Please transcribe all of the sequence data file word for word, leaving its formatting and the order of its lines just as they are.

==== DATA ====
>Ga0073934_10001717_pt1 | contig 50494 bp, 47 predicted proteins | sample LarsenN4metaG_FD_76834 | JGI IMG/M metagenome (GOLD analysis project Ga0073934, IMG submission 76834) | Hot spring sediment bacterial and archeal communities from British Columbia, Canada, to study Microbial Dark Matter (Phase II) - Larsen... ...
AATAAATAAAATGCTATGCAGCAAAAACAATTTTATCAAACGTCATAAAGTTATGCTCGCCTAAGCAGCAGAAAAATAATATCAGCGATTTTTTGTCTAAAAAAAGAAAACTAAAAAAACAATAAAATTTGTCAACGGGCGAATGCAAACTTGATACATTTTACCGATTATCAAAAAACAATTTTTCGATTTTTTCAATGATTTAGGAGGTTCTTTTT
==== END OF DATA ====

>Ga0073934_10001717_pt1 | contig 50494 bp, 47 predicted proteins | sample LarsenN4metaG_FD_76834 | JGI IMG/M metagenome (GOLD analysis project Ga0073934, IMG submission 76834) | Hot spring sediment bacterial and archeal communities from British Columbia, Canada, to study Microbial Dark Matter (Phase II) - Larsen... ...
AATAAATAAAATGCTATGCAGCAAAAACAATTTTATCAAACGTCATAAAGTTATGCTCGCCTAAGCAGCAGAAAAATAATATCAGCGATTTTTTGTCTAAAAAAAGAAAACTAAAAAAACAATAAAATTTGTCAACGGGCGAATGCAAACTTGATACATTTTACCGATTATCAAAAAACAATTTTTCGATTTTTTCAATGATTTAGGAGGTTCTTTTT